Will the unthinkable happen on the internet?

Internet users – myself included – have got used to relying on free online services which rely heavily on either online advertising or investors being willing to put up large pots of money even when there isn’t a clear way of turning users into income.

Many of the services have become such a key part of their users’ lives that their failure is often unthinkable to people. What would happen if you woke up tomorrow and discovered Facebook or Flickr or Twitter or Google or one of a score of other major free services had gone bust?

Well, you’d probably  have more time on your hands to get away from the computer and enjoy a bit of walking in the fresh air … but it would also cause widespread disruption and angst.

Looking at the current economic outlook, it’s hard to see how we can get through the next 18 months without some dramatic fall out.*

There is a double-squeeze building up for internet firms. The credit crunch has not yet had much of an impact in restricting the availability of funds for the high-tech sector, but as it continues to bite and financial institutions look to rebuild their balance sheets, it is easy to see how the flow of new finance could dry up.

Second, there is no reason to think that internet advertising will be immune to general economic slowdowns. In previous recessions the fallout for the advertising industry has been quite vicious in many sectors; for example, a good rule of thumb for local and regional newspaper advertising has been that in downturns you lose 50% of your ad revenue in the first year, and a further 50% the next year for example. The length of time since the last serious advertising recession, combined with the youthfulness of many internet firms and their staff, means it would be no surprise if we find out that several have financial models which are essentially based on the assumption that the bad times are no more.

If a major free internet service faces going bust, it may be bailed out by another firm, but there’s no guarantee – and no certainty that everyone’s data will be seamlessly moved over to any new, merged, ongoing service. So in the meantime – an extra backup or two may be a wise move.

* Note: please bookmark this post and in 18 months time come back to it and either say, “Why, that Mark was a damn fine sage, wasn’t he?” or “Someone must have really disliked Mark to hack into the website and plant such a daft story as that in his name.”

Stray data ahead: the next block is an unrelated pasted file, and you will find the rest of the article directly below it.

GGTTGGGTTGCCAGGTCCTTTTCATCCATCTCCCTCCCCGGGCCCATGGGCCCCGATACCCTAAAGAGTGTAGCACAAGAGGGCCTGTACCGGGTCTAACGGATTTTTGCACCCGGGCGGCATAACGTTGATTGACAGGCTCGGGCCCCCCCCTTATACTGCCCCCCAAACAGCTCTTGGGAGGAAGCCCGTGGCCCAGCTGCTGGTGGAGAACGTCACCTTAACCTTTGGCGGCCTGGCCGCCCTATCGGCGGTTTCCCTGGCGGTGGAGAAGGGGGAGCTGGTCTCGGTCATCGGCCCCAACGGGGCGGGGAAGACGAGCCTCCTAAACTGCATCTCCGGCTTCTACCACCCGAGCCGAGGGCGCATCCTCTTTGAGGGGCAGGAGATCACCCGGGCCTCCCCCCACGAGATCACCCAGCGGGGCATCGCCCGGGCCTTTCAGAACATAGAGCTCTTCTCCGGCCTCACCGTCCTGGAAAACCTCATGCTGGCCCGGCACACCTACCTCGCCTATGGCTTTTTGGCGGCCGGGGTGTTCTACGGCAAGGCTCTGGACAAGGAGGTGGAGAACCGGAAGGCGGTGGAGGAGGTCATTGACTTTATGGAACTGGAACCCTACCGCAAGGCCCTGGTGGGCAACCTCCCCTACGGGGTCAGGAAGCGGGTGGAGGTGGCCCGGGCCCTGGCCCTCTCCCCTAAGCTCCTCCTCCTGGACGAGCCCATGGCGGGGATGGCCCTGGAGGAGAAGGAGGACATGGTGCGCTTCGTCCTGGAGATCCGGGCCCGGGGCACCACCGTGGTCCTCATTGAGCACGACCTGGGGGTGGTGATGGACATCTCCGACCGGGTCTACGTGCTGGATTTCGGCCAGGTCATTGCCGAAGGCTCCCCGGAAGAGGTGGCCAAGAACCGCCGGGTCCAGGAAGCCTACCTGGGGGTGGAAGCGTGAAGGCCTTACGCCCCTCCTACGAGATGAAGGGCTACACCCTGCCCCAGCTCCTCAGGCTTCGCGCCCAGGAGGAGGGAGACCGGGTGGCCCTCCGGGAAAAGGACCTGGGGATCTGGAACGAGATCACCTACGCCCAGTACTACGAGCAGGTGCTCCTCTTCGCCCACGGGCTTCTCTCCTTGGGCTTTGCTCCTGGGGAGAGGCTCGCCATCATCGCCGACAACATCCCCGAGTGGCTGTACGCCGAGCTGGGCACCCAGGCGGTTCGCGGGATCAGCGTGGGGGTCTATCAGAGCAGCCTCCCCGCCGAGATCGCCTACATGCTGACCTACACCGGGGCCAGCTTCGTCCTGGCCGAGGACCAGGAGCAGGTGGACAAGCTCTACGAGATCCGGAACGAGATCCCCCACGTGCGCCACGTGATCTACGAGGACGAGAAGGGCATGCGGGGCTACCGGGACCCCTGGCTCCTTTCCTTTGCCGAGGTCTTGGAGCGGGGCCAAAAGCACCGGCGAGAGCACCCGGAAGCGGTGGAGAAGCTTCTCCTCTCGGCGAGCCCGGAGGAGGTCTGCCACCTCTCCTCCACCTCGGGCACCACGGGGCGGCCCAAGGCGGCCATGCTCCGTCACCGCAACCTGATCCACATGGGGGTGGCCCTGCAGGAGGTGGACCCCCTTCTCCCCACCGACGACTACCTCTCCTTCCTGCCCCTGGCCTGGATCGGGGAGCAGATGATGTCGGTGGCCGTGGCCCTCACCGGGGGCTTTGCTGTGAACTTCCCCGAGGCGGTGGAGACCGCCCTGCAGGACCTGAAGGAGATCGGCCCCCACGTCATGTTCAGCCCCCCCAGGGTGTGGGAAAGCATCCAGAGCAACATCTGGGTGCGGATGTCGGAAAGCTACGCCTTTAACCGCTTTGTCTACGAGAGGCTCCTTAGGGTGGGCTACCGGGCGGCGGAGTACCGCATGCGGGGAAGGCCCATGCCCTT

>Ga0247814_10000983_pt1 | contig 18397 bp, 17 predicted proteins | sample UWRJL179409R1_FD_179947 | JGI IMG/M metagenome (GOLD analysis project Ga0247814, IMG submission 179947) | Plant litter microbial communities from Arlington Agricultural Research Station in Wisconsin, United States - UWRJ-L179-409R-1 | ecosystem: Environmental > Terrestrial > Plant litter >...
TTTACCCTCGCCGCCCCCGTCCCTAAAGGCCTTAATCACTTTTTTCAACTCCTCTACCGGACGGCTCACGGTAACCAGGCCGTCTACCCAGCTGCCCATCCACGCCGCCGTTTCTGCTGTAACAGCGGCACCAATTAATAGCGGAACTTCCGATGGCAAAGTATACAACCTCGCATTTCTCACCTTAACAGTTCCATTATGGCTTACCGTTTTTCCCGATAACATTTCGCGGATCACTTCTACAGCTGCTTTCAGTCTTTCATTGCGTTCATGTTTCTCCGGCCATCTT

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This entry was posted in Online politics.


  • David Heigham 30th Sep '08 - 11:19am

    Sensible. In many internet services there is a hidden chain of suppliers on whom the service depends. If one goes down or gets temporarily paralysed, Yo uwill be glad of your back-up – and it is low-cost.

  • Using “cloud” or online services to both store and manage large parts of your data is not the wisest of things to do.

    Given how we as a party are placing a big emphasis (and rightly so) on liberty and opposition to the big brother state, I would have thought many (most) of us would be wary of such online services.

    Privacy policies notwithstanding I’m very reluctant to give so much of my personal and sometimes confidential details over to a third party where I have no realistic control over what they do with my data, nor, as has been pointed out, if that data would still be available when things go wrong.

    It’s worse once you add in such twists as secret FBI subpoenas with gag orders, let alone when much of the data might be on servers in jurisdictions with considerably less privacy safeguards than those we have here; yahoo! and google have already delivered human rights activists into the jaws of oppressive governments. Individuals who trusted those companies with their data.